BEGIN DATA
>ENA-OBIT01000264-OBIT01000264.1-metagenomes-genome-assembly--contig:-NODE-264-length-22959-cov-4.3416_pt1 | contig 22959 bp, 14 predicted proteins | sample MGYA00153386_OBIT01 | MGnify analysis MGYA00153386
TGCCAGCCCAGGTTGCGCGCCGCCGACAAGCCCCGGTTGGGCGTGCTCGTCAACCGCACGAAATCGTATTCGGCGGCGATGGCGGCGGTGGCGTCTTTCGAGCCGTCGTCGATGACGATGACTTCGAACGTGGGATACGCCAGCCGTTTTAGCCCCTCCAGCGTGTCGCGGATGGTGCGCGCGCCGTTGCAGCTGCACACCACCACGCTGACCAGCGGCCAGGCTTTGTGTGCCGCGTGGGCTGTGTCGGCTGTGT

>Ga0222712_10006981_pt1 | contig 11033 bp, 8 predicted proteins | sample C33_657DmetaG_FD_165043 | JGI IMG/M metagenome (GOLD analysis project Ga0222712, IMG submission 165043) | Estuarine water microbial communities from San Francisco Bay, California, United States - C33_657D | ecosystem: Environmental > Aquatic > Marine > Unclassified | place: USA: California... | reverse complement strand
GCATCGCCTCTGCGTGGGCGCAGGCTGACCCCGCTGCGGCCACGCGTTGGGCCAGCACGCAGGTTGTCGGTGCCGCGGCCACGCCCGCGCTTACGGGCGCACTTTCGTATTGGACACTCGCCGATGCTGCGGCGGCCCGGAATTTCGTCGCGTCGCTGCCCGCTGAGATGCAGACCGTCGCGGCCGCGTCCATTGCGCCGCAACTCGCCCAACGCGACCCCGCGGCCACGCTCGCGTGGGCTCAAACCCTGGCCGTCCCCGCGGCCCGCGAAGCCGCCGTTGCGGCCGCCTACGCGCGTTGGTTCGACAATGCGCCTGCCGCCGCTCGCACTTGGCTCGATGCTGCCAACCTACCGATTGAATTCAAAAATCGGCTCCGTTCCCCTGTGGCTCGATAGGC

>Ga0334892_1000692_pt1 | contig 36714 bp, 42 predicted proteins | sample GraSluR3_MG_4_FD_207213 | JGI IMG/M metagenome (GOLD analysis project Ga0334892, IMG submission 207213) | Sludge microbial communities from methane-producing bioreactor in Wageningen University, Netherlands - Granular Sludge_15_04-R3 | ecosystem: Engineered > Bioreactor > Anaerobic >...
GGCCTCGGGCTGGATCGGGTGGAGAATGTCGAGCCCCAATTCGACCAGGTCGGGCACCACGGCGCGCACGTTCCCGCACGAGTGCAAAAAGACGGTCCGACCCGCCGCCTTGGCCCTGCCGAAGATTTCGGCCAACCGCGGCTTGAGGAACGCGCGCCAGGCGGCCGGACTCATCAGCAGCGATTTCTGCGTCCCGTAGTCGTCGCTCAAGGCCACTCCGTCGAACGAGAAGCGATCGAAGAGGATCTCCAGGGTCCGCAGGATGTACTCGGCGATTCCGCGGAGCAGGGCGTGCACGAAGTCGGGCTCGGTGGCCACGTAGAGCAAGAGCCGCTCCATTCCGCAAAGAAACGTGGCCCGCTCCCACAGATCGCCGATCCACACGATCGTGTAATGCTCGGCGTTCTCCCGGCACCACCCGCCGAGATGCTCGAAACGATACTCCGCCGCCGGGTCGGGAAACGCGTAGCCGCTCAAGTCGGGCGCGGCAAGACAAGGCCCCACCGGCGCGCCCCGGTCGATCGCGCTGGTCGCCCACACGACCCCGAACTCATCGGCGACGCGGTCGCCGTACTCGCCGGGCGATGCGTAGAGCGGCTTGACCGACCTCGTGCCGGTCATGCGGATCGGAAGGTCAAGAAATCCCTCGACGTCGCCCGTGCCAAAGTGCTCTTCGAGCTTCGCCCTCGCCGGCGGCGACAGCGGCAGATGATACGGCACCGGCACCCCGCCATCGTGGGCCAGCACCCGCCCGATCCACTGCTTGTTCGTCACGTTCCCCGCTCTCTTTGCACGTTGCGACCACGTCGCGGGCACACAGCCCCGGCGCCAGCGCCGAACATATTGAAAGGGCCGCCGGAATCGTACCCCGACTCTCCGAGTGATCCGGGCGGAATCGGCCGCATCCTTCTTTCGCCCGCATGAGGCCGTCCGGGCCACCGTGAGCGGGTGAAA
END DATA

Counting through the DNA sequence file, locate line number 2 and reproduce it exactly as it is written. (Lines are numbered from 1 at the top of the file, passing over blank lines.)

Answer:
TGCCAGCCCAGGTTGCGCGCCGCCGACAAGCCCCGGTTGGGCGTGCTCGTCAACCGCACGAAATCGTATTCGGCGGCGATGGCGGCGGTGGCGTCTTTCGAGCCGTCGTCGATGACGATGACTTCGAACGTGGGATACGCCAGCCGTTTTAGCCCCTCCAGCGTGTCGCGGATGGTGCGCGCGCCGTTGCAGCTGCACACCACCACGCTGACCAGCGGCCAGGCTTTGTGTGCCGCGTGGGCTGTGTCGGCTGTGT